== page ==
— Mocha Uson Blog (@MochaUson) June 15, 2020
Mocha Uson has a long history of spreading false information which garnered her the nickname “The Queen of Fake News”.
A dead body from Brazil
BBC called out Uson for posting a photo of a young girl who was allegedly murdered amid the war on drugs which actually was a photo of a 9-year old girl in Brazil who was raped and killed. Uson later took down the post.
Attacking students of St. Scholastica’s College
— Nathania (@PilosopoTanya) May 9, 2017
High school students from St. Scholastica’s College protested against the approval of former president Ferdinand Marcos’ burial at the Libingan ng Mga Bayani. Uson decided to share the post accusing the institution of forcing the students to rally. The school then debunked Uson’s claim.
“When will you visit this policeman’s burial?”
The death of Kian Delos Santos sparked outrage from the public, but in the midst of the controversy, Uson asked Vice-President Leni Robredo, senators Bam Aquino, Antonio Trillanes, and Risa Hontiveros whether they would visit the burial of a cop who recently died. Uson shared the article from Inquirer.net but it turns out that the news was published a year before.
Getting the Constitution wrong
Uson was called out by an online user after referencing “Article 263” of the Constitution, which allegedly states that a tax-evading company will pay 10 times the amount once they settle in court. “Walang 263 articles ang Constitution. Hanggang XVIII (18) lang!”, said the netizen.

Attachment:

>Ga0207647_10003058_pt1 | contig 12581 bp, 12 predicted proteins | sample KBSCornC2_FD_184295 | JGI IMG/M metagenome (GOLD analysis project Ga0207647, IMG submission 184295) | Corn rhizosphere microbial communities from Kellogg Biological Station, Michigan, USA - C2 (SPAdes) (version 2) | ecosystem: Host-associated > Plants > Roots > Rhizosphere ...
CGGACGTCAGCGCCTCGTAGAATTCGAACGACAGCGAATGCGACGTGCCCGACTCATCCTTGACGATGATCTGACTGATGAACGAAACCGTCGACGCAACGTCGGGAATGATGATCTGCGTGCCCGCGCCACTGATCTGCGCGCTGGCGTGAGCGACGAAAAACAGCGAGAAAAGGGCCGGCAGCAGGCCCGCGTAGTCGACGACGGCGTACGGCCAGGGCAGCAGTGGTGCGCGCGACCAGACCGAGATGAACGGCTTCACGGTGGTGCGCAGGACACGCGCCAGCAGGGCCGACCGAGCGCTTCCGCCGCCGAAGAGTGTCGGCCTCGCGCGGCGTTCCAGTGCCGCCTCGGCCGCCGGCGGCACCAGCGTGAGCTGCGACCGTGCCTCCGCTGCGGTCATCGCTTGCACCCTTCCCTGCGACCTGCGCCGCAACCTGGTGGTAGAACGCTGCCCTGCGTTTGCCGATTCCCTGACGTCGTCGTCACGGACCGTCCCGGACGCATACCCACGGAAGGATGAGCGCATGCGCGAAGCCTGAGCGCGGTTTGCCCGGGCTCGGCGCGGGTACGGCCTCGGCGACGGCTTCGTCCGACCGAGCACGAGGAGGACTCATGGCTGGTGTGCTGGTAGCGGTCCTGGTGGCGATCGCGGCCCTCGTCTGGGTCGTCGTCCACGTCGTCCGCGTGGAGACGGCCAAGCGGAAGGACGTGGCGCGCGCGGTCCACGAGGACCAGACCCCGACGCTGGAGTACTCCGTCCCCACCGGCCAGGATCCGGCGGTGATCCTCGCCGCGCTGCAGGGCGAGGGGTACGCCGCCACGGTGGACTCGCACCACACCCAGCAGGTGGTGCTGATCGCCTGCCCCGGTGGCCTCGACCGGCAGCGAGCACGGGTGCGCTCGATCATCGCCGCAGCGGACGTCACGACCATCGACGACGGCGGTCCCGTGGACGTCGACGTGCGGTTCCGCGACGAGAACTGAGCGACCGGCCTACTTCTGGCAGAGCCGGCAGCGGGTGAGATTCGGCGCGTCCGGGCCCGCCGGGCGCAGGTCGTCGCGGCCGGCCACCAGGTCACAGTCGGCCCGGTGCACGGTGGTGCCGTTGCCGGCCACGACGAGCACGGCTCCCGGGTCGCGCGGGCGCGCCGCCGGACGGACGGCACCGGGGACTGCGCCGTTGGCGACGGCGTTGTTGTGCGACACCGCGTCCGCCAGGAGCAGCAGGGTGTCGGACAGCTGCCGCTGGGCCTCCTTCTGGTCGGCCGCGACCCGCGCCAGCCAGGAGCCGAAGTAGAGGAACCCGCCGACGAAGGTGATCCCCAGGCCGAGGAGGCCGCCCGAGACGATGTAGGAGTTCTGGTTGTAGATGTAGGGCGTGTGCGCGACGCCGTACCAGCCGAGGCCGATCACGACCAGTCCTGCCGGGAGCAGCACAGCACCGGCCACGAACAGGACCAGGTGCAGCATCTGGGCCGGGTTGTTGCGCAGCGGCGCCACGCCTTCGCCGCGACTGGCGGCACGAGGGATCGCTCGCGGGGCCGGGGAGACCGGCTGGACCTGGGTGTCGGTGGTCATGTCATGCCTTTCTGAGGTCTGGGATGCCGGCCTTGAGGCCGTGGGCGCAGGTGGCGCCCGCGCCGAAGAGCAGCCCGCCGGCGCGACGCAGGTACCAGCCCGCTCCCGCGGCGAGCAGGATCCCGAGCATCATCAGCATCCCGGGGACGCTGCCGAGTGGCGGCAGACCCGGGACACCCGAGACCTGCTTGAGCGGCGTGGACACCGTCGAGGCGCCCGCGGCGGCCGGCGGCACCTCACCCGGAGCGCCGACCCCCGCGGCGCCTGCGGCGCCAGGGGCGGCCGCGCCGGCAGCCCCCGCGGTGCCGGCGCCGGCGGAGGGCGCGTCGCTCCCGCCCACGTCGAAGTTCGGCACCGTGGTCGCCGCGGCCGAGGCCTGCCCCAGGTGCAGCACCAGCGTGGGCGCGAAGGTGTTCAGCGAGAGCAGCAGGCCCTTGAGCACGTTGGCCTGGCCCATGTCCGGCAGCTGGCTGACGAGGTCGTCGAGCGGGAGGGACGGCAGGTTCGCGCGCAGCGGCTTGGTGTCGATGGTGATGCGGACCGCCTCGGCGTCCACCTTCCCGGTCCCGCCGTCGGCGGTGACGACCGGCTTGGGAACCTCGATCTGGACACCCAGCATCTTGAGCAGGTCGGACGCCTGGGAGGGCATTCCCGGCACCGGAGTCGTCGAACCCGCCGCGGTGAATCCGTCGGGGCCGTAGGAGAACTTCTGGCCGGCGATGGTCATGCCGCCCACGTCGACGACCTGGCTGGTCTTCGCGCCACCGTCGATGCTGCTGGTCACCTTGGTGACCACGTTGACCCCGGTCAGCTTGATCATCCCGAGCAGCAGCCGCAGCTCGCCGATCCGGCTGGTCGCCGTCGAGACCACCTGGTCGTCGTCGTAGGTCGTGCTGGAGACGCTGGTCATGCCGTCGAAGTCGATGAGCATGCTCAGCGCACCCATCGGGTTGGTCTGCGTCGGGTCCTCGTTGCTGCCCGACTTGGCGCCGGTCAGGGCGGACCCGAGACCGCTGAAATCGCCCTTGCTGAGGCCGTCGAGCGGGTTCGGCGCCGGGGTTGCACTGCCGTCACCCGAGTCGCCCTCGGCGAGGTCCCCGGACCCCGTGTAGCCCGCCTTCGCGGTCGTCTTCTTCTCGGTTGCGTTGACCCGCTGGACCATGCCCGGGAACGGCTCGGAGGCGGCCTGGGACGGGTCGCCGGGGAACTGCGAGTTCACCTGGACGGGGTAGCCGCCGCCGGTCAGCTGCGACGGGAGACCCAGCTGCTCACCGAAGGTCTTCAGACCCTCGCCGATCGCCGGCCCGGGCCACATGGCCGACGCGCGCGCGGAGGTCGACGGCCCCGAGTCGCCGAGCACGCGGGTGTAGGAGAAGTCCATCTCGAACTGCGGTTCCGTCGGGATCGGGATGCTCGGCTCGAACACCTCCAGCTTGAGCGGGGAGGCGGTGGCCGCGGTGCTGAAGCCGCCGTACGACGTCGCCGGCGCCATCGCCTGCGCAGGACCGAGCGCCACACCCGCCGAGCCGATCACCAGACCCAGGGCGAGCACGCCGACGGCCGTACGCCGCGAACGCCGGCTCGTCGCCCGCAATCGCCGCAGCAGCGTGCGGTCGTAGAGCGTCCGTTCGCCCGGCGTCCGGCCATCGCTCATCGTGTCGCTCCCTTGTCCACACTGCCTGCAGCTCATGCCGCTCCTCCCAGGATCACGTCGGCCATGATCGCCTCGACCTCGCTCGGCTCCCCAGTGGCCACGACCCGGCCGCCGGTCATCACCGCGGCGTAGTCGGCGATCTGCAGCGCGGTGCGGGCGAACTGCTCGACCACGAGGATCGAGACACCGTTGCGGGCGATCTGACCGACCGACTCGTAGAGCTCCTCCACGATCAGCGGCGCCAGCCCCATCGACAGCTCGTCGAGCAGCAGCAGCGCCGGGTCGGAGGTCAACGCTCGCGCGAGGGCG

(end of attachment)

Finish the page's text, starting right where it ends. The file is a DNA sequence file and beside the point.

“In a previous post, I posted Article 263 of PH constitution. It is Section 263 of the Tax Code. However, unlike some VP I know, there was no intent to mislead the people and this was just an honest mistake. Thank you for understanding. And thank you to the DDS who defended my mistake.” said Uson.
Mocha shared a photo of soldiers fighting the Maute Group in Marawi and asking for prayers. However, netizens pointed out that the soldiers in the photo were from Honduras. Uson said that she did not claim that the soldiers were Filipino and that she just shared it as a form of ‘symbolism’.
Former Sen. Trillanes filed a cyberlibel case against Uson after she accused him of having alleged hidden wealth. Trillanes debunked this and filed the complaint with the office of the Ombudsman, noting six criminal and one administrative offenses.
ABS-CBN shutdown propaganda
Uson accused ABS-CBN of serving ‘oligarchs’ amid the #YesToABSCBNShudown campaign by the DDS after Solicitor General Jose Calida filed a quo warranto with the Supreme Court alleging that the company participated in unethical business practices and foreign ownership.
“Study Now, NPA Later”
Uson was accused of red-tagging four female students after posting a photo with the caption “Study Now, NPA Later.” On February 16, 2020, Uson claimed that students from state universities are rebels of the New People’s Army (NPA), which is a common accusation against the youth who are protesting against the Duterte administration.